Competing Constructions of Masculinity in Ancient Greece


Greek MasculinityCompeting Constructions of Masculinity in Ancient Greece

Scott Rubarth (Rollins College)

ATINER’S Conference Paper Series: No: MDT2013-0392 (2013)

Abstract

Scholars often speak of ancient Greek masculinity and manhood as if there was a single, monolithic, simple conception. I will show that the ancient Greeks, like us today, had competing models or constructions of gender and that what it meant to be a man was different in different contexts. I will focus on three constructions of the masculine gender in ancient (classical and post-classical) Greece: the Athenian civic model, the Spartan martial model, and the Stoic philosophical model. I will focus on how these share certain commonalities, how they differ in significant ways, how each makes sense in terms of larger ideological contexts and needs, and, finally how constructions of masculinities today draw from all three.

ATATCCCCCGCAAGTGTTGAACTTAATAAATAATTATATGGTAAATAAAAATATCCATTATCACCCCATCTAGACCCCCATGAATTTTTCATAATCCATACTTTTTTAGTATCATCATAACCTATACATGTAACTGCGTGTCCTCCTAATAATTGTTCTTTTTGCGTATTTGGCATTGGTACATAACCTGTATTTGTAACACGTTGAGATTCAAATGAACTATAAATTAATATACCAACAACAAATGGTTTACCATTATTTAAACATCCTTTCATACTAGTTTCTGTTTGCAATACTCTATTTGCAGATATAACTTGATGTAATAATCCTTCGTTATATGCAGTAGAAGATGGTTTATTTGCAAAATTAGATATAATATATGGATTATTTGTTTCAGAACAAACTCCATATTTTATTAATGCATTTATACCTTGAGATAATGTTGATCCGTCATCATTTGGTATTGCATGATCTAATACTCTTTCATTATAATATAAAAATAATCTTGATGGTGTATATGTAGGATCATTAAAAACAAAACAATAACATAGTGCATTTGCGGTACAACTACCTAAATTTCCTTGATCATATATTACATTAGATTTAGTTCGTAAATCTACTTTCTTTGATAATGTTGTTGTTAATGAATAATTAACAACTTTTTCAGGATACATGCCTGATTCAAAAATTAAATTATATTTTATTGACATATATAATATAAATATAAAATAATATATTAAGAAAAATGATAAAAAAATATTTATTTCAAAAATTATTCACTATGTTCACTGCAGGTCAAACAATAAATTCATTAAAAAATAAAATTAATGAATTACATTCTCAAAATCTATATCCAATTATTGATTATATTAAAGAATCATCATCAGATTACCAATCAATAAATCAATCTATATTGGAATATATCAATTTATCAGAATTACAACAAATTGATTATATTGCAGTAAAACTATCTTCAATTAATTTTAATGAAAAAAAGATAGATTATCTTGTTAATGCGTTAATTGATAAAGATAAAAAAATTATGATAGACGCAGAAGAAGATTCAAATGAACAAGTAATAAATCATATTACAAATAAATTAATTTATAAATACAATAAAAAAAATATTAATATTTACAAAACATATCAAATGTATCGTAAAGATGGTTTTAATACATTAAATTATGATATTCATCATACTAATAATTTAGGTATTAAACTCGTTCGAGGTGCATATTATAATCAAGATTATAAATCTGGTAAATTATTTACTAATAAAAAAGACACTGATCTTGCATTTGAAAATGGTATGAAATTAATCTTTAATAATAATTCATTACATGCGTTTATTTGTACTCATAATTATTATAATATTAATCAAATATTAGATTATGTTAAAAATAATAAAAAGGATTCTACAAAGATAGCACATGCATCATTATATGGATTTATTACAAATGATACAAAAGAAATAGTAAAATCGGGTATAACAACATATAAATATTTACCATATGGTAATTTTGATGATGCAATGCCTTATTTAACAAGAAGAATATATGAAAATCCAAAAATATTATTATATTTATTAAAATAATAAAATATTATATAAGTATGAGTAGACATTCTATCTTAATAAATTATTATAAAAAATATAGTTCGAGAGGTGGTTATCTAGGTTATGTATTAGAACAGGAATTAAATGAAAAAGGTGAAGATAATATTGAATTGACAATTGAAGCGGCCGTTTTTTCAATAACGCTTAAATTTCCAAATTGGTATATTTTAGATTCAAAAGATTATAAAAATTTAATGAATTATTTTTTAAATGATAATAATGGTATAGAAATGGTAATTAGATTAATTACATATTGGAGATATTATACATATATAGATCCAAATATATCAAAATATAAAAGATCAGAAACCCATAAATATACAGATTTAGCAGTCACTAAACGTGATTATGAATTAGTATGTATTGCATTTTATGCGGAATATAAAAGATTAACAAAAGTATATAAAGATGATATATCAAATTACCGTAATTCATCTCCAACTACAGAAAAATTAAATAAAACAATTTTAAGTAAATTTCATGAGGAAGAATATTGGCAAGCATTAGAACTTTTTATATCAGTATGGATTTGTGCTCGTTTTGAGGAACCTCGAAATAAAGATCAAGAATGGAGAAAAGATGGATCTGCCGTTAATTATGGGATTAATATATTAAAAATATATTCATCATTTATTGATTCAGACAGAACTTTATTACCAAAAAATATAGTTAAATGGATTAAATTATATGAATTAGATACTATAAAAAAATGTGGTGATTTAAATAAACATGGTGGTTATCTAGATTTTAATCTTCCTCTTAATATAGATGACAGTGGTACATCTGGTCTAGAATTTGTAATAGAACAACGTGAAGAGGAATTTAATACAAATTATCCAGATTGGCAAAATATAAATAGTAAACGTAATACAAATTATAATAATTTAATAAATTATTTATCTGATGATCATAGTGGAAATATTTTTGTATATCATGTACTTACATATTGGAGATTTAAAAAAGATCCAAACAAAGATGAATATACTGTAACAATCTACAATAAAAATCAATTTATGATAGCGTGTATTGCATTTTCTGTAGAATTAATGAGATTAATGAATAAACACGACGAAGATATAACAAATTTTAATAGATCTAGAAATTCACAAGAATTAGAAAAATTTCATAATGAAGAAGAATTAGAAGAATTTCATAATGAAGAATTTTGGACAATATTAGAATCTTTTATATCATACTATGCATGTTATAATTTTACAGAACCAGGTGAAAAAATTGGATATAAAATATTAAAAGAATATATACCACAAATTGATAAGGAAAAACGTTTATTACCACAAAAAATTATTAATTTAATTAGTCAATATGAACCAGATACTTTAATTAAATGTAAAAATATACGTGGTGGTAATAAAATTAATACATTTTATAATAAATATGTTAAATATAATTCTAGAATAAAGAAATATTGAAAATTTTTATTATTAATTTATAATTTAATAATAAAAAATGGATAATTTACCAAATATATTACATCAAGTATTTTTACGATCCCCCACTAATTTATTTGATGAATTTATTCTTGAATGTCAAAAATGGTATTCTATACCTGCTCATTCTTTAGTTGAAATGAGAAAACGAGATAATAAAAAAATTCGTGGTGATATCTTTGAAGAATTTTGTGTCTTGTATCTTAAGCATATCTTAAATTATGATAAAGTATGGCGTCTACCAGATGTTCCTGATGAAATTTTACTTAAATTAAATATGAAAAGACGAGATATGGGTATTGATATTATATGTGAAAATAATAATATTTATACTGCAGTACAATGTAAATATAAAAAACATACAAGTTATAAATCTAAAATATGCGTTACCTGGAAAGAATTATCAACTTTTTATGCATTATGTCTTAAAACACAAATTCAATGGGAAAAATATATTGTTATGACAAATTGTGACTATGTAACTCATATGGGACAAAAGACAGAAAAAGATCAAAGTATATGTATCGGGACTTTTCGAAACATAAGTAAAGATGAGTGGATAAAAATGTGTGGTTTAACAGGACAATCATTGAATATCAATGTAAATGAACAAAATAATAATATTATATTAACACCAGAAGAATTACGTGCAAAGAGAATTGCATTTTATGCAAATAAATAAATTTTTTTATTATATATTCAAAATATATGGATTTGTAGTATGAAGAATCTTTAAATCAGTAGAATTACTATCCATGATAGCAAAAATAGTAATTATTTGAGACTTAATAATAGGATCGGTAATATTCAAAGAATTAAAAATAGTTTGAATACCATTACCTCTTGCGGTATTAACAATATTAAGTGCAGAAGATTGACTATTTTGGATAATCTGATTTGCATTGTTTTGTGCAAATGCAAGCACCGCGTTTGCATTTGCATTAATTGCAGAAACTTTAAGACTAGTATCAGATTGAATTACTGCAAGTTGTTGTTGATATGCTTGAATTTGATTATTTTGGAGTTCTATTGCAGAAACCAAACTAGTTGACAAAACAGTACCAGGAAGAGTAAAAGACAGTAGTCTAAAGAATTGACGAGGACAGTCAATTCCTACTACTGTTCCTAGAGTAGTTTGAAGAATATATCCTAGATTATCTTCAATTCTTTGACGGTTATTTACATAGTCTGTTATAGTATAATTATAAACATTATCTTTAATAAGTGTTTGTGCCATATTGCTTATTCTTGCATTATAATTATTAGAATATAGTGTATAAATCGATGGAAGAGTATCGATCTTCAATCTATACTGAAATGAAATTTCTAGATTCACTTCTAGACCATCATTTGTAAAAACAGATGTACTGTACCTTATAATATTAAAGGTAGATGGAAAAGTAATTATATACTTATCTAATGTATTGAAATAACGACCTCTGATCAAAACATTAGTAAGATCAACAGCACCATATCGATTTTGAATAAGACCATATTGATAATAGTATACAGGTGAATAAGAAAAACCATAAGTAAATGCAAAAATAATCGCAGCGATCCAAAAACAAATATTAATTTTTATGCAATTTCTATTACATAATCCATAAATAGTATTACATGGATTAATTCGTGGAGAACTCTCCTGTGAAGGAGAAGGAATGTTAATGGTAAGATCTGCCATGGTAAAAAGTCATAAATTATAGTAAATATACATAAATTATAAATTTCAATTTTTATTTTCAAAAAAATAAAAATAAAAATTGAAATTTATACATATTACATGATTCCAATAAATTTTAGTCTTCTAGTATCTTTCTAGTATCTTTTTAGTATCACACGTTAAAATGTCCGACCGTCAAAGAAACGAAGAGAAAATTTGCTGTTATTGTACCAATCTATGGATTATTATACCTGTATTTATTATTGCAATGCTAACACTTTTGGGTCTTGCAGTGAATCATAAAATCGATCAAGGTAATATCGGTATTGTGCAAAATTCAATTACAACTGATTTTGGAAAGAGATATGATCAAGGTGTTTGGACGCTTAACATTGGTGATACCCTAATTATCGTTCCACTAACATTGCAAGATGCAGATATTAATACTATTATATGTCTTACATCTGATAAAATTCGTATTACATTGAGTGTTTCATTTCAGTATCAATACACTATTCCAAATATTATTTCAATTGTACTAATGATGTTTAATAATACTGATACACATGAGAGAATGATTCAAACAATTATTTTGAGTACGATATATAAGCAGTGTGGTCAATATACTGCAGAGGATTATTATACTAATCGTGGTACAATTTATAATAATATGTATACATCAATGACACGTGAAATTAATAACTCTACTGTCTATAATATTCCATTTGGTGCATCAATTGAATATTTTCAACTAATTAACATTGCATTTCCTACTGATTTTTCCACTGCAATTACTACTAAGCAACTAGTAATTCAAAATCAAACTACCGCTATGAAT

What did it mean to be manly or masculine in ancient Greece? There is, of course, a difference between being male and being manly or masculine. The former indicates biological sex; the latter refers to performative gender roles.1 The contrast between sex and gender is visible when we say that some men act more manly and others more effeminately. The same applies to women. But what constitutes manliness or masculinity seems to vary, at least in some degree, from culture to culture. The aim of this paper is to understand how the Greeks understood masculinity given the variation of cultural and ideological identity evident in the ancient Greek world of the classical and Hellenistic eras. Scholars often speak of Greek masculinity as if there was a universal ideal of masculinity shared by all Greeks. However, I will show that individual cities, cultures, and philosophies often define masculinity differently and emphasize different aspects of masculine behavior. I argue that masculinity was not a fixed, uniform, monolithic, or homogenous normative concept; manliness was a more fluid concept, full of tensions and inconsistencies. In short, there were different ways for a man to express his maleness in late Classical and early Hellenistic Greece and hence it is better to speak of ‘masculinities’ and not ‘masculinity’ when discussing gender in ancient Greece.

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